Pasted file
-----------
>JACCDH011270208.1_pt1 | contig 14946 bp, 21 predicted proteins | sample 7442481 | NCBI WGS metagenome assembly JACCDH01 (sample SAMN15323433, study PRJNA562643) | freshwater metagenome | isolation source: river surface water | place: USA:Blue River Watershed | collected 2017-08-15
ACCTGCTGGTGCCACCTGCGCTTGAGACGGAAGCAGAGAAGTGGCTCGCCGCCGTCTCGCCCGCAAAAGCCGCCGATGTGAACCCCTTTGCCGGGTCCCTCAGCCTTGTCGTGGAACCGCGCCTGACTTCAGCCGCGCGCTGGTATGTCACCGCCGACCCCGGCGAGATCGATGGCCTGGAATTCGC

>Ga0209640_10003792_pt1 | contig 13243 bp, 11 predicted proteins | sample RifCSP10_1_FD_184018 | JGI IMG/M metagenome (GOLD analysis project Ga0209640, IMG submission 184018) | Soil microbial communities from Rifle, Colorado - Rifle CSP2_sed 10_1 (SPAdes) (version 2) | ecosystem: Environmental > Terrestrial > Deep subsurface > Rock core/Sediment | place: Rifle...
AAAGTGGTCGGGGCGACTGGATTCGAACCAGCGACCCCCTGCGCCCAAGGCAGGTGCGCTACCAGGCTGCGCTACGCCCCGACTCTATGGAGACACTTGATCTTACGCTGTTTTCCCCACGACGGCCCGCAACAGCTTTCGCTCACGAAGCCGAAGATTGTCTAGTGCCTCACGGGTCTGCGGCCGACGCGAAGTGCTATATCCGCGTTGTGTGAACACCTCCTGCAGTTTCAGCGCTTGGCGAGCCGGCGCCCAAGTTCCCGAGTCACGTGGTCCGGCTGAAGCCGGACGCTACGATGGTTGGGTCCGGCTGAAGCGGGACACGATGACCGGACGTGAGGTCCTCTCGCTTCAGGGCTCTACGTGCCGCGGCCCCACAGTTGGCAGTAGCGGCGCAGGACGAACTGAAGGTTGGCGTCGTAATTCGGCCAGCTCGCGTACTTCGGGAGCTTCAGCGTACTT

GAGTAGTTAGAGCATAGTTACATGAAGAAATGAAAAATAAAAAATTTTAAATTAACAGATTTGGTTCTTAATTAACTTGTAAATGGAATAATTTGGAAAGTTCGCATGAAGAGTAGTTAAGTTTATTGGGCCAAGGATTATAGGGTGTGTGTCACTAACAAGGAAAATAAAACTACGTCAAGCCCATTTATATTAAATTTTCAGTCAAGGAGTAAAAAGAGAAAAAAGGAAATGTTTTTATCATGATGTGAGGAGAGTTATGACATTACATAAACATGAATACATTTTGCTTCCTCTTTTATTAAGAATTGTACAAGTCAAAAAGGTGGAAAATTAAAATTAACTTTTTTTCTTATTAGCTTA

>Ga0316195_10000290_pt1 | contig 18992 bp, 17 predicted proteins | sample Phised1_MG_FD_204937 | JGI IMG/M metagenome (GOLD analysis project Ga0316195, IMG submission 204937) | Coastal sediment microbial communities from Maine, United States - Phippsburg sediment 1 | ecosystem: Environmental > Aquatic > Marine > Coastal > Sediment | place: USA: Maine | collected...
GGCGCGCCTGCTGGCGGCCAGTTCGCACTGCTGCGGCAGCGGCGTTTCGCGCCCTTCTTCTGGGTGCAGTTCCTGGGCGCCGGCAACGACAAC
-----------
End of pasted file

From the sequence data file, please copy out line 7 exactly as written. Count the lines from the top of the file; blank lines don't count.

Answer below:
GGCGCGCCTGCTGGCGGCCAGTTCGCACTGCTGCGGCAGCGGCGTTTCGCGCCCTTCTTCTGGGTGCAGTTCCTGGGCGCCGGCAACGACAAC